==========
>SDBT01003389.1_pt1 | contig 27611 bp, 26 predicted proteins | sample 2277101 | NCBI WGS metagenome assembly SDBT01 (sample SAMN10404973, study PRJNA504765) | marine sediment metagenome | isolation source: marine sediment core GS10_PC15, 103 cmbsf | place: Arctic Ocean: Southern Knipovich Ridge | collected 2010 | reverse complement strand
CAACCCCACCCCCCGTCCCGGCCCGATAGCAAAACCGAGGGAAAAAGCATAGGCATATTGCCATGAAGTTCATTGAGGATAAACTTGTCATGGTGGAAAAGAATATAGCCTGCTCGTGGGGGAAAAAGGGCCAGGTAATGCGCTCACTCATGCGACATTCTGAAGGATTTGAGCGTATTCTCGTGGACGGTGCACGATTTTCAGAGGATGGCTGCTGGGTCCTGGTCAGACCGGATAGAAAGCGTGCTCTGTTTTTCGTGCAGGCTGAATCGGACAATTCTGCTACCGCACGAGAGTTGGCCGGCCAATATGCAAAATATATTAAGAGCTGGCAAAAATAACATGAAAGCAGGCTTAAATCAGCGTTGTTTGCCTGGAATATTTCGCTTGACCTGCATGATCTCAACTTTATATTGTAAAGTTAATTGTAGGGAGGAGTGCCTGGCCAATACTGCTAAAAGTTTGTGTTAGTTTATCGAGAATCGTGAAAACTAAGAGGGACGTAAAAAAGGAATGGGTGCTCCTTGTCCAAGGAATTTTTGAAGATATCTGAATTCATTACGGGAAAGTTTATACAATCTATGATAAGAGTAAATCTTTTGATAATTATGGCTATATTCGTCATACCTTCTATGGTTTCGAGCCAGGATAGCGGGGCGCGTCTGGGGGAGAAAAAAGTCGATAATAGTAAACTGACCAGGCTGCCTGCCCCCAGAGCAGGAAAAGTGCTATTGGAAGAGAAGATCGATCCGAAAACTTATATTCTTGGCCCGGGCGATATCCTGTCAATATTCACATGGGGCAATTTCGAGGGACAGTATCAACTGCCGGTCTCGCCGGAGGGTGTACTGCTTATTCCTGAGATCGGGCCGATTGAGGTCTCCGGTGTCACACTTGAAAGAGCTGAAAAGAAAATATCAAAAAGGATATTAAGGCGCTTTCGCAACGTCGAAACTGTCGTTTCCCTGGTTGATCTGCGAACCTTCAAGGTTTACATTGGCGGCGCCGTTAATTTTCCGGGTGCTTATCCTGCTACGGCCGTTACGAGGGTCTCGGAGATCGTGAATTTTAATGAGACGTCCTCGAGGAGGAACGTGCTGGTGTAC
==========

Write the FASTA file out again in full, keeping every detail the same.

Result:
>SDBT01003389.1_pt1 | contig 27611 bp, 26 predicted proteins | sample 2277101 | NCBI WGS metagenome assembly SDBT01 (sample SAMN10404973, study PRJNA504765) | marine sediment metagenome | isolation source: marine sediment core GS10_PC15, 103 cmbsf | place: Arctic Ocean: Southern Knipovich Ridge | collected 2010 | reverse complement strand
CAACCCCACCCCCCGTCCCGGCCCGATAGCAAAACCGAGGGAAAAAGCATAGGCATATTGCCATGAAGTTCATTGAGGATAAACTTGTCATGGTGGAAAAGAATATAGCCTGCTCGTGGGGGAAAAAGGGCCAGGTAATGCGCTCACTCATGCGACATTCTGAAGGATTTGAGCGTATTCTCGTGGACGGTGCACGATTTTCAGAGGATGGCTGCTGGGTCCTGGTCAGACCGGATAGAAAGCGTGCTCTGTTTTTCGTGCAGGCTGAATCGGACAATTCTGCTACCGCACGAGAGTTGGCCGGCCAATATGCAAAATATATTAAGAGCTGGCAAAAATAACATGAAAGCAGGCTTAAATCAGCGTTGTTTGCCTGGAATATTTCGCTTGACCTGCATGATCTCAACTTTATATTGTAAAGTTAATTGTAGGGAGGAGTGCCTGGCCAATACTGCTAAAAGTTTGTGTTAGTTTATCGAGAATCGTGAAAACTAAGAGGGACGTAAAAAAGGAATGGGTGCTCCTTGTCCAAGGAATTTTTGAAGATATCTGAATTCATTACGGGAAAGTTTATACAATCTATGATAAGAGTAAATCTTTTGATAATTATGGCTATATTCGTCATACCTTCTATGGTTTCGAGCCAGGATAGCGGGGCGCGTCTGGGGGAGAAAAAAGTCGATAATAGTAAACTGACCAGGCTGCCTGCCCCCAGAGCAGGAAAAGTGCTATTGGAAGAGAAGATCGATCCGAAAACTTATATTCTTGGCCCGGGCGATATCCTGTCAATATTCACATGGGGCAATTTCGAGGGACAGTATCAACTGCCGGTCTCGCCGGAGGGTGTACTGCTTATTCCTGAGATCGGGCCGATTGAGGTCTCCGGTGTCACACTTGAAAGAGCTGAAAAGAAAATATCAAAAAGGATATTAAGGCGCTTTCGCAACGTCGAAACTGTCGTTTCCCTGGTTGATCTGCGAACCTTCAAGGTTTACATTGGCGGCGCCGTTAATTTTCCGGGTGCTTATCCTGCTACGGCCGTTACGAGGGTCTCGGAGATCGTGAATTTTAATGAGACGTCCTCGAGGAGGAACGTGCTGGTGTAC